Queen's Policy Engagement

Vegan diets are adding to malnutrition in wealthy countries

While many of the cases of hidden hunger are found in developing countries, this phenomenon is also a growing public health concern in developed countries says Professor Chris Elliott, Dr Chen Situ and Dr Claire McEvoy.

Vegan diets are adding to malnutrition in wealthy countries

Hidden hunger affects over two billion people, globally. The cause is a chronic lack of essential micronutrients in the diet, such as vitamins and minerals. The effects of these nutritional deficiencies may not be seen immediately, but the consequences can be severe. They include lower resistance to disease, mental impairment and even death.

While many of the cases of hidden hunger are found in developing countries, this phenomenon is also a growing public health concern in developed countries. For example, iodine deficiency is the most common cause of preventable mental impairment and the UK ranks seventh among the ten most iodine-deficient nations. And data from the US shows that more than one in four children lacks calcium, magnesium or vitamin A, and more than one in two children are deficient in vitamin D and E.

There are several causes of hidden hunger in developed countries. The consumption of cheap, energy dense, nutritionally poor and heavily processed foods, particularly by poorer members of society, is a major factor. Even when fresh produce is consumed, there appears to be fewer micronutrients available than was once the case. This is due to issues such as soil health, caused by poor agricultural management and climate change.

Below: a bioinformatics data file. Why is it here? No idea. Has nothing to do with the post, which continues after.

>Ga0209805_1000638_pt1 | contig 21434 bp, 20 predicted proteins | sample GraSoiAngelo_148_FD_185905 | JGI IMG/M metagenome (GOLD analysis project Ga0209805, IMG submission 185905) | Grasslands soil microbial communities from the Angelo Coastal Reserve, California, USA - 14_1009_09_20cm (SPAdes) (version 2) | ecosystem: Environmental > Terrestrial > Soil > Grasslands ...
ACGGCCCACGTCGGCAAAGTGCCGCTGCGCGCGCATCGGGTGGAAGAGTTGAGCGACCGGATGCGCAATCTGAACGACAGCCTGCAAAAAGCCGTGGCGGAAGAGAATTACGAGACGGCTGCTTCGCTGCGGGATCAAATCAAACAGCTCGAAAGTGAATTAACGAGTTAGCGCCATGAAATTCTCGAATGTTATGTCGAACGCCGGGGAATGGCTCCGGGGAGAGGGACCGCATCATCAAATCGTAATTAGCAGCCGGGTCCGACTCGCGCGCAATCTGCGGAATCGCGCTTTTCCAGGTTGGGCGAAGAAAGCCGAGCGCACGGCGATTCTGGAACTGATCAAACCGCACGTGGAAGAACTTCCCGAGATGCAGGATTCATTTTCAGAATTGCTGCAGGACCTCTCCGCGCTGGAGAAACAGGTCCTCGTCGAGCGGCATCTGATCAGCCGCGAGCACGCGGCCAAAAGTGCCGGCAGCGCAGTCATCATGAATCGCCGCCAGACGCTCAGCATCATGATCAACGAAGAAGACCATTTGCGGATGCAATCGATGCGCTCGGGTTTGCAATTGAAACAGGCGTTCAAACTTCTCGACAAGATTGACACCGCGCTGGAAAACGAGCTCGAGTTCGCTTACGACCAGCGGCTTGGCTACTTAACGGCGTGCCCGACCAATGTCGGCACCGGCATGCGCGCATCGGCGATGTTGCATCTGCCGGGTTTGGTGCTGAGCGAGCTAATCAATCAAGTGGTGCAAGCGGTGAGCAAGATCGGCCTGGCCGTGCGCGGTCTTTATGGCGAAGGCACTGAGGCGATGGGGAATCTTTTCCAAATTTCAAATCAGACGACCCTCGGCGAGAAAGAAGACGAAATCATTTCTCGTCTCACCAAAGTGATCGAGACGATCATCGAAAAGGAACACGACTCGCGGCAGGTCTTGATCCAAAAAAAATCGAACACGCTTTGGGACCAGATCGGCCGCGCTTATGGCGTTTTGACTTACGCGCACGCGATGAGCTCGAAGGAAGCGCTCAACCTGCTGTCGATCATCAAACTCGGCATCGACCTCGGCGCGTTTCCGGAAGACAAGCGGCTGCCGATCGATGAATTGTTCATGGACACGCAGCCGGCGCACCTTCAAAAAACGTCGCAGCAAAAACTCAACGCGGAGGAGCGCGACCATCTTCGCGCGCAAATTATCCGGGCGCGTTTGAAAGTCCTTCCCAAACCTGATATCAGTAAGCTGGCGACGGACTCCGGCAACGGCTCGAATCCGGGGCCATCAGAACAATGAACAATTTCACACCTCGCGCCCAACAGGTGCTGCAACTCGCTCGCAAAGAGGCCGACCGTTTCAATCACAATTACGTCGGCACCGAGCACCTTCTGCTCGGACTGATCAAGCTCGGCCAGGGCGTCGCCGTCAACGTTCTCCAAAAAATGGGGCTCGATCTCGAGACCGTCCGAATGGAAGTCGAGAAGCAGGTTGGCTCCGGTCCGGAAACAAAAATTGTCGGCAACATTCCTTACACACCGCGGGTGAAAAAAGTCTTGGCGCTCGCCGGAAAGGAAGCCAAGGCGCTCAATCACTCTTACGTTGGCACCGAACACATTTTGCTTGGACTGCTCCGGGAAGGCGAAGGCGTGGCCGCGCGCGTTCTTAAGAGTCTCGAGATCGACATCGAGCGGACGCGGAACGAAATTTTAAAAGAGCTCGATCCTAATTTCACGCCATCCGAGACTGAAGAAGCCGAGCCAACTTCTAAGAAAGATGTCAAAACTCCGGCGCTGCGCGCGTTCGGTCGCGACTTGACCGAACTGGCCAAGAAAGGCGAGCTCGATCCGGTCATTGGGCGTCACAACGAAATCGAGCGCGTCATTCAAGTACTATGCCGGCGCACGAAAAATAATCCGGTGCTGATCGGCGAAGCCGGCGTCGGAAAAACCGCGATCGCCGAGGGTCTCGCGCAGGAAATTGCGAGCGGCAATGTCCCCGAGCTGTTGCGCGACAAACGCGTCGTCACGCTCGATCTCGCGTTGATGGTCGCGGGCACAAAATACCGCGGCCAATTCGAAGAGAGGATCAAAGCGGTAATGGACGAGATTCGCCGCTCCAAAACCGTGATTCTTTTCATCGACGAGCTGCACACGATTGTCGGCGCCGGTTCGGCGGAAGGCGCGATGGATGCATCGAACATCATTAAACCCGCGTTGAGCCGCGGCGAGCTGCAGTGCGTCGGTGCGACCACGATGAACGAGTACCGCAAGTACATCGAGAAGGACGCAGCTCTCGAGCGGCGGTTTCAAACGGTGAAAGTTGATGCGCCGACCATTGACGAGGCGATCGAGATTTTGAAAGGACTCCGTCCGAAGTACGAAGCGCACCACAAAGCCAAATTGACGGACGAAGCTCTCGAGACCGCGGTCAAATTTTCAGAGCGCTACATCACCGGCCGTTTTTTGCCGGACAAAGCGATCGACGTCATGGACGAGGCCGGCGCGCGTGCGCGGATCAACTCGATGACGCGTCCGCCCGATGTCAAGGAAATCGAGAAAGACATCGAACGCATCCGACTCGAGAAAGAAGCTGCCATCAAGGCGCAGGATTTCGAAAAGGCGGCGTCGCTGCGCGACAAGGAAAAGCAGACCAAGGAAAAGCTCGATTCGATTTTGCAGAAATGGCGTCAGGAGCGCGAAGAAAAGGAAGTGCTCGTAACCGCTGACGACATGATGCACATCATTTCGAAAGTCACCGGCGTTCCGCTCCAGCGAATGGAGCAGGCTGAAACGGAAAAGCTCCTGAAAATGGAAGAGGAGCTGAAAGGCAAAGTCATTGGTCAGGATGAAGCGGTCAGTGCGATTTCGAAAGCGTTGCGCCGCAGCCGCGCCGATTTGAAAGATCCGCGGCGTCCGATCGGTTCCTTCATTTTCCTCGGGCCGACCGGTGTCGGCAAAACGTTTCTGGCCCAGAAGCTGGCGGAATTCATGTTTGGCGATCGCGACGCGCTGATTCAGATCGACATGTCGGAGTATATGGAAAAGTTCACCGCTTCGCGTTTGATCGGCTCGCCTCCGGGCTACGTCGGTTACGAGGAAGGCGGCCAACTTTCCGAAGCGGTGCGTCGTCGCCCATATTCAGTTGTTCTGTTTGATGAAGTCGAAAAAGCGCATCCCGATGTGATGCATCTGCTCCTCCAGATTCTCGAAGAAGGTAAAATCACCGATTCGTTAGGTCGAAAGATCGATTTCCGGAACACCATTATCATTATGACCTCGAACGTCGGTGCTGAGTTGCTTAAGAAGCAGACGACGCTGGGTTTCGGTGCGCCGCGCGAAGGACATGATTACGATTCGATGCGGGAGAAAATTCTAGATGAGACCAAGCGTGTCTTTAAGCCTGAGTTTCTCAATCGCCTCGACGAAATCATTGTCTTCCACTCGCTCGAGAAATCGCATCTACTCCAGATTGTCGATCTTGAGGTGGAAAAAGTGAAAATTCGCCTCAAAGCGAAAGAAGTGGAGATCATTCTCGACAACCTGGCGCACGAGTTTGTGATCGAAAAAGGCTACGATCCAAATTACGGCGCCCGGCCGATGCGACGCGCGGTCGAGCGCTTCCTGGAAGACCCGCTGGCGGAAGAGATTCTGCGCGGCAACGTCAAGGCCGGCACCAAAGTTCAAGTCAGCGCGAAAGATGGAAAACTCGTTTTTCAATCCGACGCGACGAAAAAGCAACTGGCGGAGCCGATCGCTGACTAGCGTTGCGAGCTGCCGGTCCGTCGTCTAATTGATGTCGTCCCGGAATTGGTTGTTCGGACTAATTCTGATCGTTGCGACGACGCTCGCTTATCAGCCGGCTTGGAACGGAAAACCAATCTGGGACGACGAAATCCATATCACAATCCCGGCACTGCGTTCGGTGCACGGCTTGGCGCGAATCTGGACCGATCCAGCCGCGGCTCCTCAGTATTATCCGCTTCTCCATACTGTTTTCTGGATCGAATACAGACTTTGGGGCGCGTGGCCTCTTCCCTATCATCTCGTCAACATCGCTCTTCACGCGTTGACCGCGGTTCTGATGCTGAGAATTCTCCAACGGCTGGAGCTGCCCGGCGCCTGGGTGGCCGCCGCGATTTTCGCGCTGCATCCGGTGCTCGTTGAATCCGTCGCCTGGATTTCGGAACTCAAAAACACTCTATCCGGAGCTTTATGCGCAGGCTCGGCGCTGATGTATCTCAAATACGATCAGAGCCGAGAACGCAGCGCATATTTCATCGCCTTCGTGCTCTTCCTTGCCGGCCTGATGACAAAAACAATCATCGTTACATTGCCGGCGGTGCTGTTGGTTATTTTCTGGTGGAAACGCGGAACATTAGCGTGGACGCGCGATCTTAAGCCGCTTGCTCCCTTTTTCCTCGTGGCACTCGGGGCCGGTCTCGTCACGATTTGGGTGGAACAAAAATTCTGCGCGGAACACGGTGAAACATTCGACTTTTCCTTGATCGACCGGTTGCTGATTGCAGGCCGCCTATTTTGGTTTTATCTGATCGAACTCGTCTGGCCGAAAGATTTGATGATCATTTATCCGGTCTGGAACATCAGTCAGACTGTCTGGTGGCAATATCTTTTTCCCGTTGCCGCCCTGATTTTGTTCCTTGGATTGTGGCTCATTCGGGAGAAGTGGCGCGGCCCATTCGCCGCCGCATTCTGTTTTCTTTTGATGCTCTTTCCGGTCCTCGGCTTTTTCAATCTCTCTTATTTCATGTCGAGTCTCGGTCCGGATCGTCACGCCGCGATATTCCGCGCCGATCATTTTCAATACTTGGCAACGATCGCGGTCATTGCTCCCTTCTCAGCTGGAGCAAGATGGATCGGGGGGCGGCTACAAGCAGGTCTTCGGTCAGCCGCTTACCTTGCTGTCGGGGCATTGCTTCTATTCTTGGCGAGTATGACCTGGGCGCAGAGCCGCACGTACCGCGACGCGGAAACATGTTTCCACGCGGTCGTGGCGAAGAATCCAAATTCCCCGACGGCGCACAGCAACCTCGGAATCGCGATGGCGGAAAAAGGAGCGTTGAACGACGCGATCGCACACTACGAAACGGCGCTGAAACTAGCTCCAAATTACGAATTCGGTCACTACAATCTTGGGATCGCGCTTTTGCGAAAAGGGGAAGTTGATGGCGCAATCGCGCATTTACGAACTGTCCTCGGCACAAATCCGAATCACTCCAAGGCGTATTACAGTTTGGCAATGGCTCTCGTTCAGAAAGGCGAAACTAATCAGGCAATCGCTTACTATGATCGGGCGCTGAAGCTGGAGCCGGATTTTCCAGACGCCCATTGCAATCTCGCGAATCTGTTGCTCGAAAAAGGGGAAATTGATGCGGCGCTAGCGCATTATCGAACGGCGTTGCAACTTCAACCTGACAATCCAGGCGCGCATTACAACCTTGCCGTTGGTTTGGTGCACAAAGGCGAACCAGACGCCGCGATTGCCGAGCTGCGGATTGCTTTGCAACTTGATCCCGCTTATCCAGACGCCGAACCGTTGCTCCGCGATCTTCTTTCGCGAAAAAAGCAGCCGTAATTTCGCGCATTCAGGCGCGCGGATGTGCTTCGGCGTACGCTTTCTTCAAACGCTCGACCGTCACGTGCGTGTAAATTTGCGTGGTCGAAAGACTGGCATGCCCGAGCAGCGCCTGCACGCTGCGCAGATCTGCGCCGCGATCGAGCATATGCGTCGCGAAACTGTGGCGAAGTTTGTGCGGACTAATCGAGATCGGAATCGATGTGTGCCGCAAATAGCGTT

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Dr Chen Situ is a Lecturer  in the School of Biological Sciences at Queen’s University Belfast. Chen’s research interests include AMR – development of plant-based antimicroial alternatives; Health and disease in humans and animals; Food safety, quality and nutrition; and Rapid immunodiagnostic for chemical contaminants and biomarkers. 

Dr Claire McEvoy is a Lecturer in the School of Medicine, Dentistry and Biomedical Sciences at Queen’s University Belfast whose research investigates the role of nutrition in healthy ageing and prevention of disease. Specifically, Claire is interested in how dietary patterns influence neurodegeneration and cardiovascular disease during ageing.

 

Article originally appeared in The Conversation. 

The featured image has been used courtesy of www.inkmedia.eu and a Creative Commons license. 

Professor Chris Elliott
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Chris Elliott is Professor of Food Safety, founder of the Institute for Global Food Security and Pro-Vice-Chancellor of the Faculty of Medicine, Health and Life Sciences at Queen's University Belfast.

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